At the top of his game
Marta Jacyna talks to Jose Souto, senior lecturer at the Culinary Arts Westminster Kingsway College, a BASC Food Ambassador and demonstrator chef for Taste of Game.
As a BASC Food Ambassador, you may have seen Jose Souto in our Shooting and Conservation magazine promoting game meat to the general public.
What really needs telling though, is Jose’s enthusiasm for shooting and game; his greatest passions are falconry and stalking:
“I am lucky to have a varied history of fieldsports. While on holiday in southern Spain, my uncle introduced me to game shooting. This included trips shooting quail, partridge and pigeon at first, with later trips on rabbits. A lot of what we did was rough shooting and flushing game with dogs.
Back in the UK, I found it difficult to get into shooting as I had no one around me that was involved in the shooting world, so I chose another path that had captivated me for years – falconry.”
Together with his wife Charlotte, they now have a collection of over 50 birds of prey, including his two favourite hunting partners, a Brookie peregrine, Amigo and a female Finnish goshawk, Sophia.
Image by Steve Lee
“I also started getting into deer stalking about 15 years ago through Mike Collins, a senior deer ranger at Epping Forest. Later, I met Julian Stoyel, who was the head deer park manager and stalker at Holkham Hall and now at Houghton Hall, both fantastic mentors into the deer world.
“By the time I came to do my DSC1, some five years later, I had quite a lot of knowledge about deer. Every stalker should complete the DSC1 course; it really is good practice and is a good grounding for all things deer related.”
Jose does quite a lot of game shooting too, often accompanied by a good friend, and world-renowned photographer Steve Lee. They’ve collaborated to produce two of the books mentioned earlier and are currently planning a third book on preparing and cooking rabbit, hares and other game.
Jose never planned a career as a chef, although he had a love of cooking and was encouraged by his family.
“I remember my first attempt at cooking game. My uncles asked me to prepare a paella with wild rabbit after a day’s shooting. I made a complete hash of it! I didn’t give it enough time to cook, so it was tough and not good at all. Afterwards, my uncles showed me exactly what to do and it was a fantastic dish.”
Rabbit also featured in another traditional Spanish recipe, conejo al ajillo (rabbit with garlic), which became his absolute favourite.
“It’s such a simple and delicious recipe. I used it in one of the very first Taste of Game leaflets.”
Jose decided to go to Westminster College and train to become a chef specialising in game.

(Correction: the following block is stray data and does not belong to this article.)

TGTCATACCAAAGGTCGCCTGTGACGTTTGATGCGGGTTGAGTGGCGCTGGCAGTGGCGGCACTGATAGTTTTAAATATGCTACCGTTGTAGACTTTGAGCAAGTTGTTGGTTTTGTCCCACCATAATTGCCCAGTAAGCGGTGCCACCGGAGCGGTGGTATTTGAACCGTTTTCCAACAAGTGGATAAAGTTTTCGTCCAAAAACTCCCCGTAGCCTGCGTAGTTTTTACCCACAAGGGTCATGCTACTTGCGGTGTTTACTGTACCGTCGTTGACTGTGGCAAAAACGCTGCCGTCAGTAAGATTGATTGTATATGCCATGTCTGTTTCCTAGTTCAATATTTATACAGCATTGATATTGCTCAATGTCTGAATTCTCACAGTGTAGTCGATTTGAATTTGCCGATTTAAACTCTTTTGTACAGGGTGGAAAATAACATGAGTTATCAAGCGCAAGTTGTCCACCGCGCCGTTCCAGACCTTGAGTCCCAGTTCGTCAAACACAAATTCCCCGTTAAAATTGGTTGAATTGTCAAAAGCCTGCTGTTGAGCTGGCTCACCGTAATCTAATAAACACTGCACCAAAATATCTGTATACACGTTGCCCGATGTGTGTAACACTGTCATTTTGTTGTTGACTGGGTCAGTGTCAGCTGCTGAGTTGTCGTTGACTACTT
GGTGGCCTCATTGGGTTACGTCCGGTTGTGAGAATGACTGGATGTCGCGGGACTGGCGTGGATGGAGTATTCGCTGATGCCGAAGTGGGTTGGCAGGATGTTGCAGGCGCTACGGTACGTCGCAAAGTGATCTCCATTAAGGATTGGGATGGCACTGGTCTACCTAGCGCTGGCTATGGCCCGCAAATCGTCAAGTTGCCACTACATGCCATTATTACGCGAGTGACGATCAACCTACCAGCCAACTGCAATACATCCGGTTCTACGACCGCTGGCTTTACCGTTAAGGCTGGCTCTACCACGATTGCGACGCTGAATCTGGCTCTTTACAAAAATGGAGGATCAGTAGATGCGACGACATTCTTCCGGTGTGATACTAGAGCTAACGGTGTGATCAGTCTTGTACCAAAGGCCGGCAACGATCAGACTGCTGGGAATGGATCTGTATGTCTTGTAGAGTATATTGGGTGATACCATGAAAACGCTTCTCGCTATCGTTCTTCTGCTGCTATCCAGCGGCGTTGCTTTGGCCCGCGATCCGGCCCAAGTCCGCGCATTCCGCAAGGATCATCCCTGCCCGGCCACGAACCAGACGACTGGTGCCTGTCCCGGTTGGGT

“I don’t understand people’s argument against shooting and eating game, especially in comparison to the production of domestic poultry. It might come from a lack of understanding and misinformation.
“BASC is leading the way in trying to educate people. We have to remember, without game, there is no shooting, and without shooting, there is no game. The end product of shooting is a fantastically flavoursome and wonderful food source that we need to use and embrace.
“I agreed to become a BASC Food Ambassador because I want everyone to understand and use game meat.” He would love to see all the shooting organisations unite and promote game. It would mean having a stronger, louder voice.
“We all have an interest in shooting and the harvest of game continuing in this country. Therefore, we should all look to work together to keep shooting safe. The danger of shooting being banned because of bad practice is very real. We need to guard against that with education and unity.
“We all need to remember that, whether it’s game shooting, stalking, falconry or ferreting, the main aspect is the same – hunting for meat. Our focus should be on what unites us, instead of the things dividing us. Shooting is the purest form of harvest – going out into the countryside and harvesting a natural product.
“What others think about us depends wholly on what we do and how we manage ourselves. If we lose, it will be our fault for not acting now. We have to become more proactive in our approach.”
Finally, Jose stressed the crucial importance of controlling the population of wild deer to keep numbers at sustainable levels as a BASC Food Ambassador.
“We are the custodians of our natural environment and we need to take this responsibility seriously or risk our natural landscapes disappearing completely…”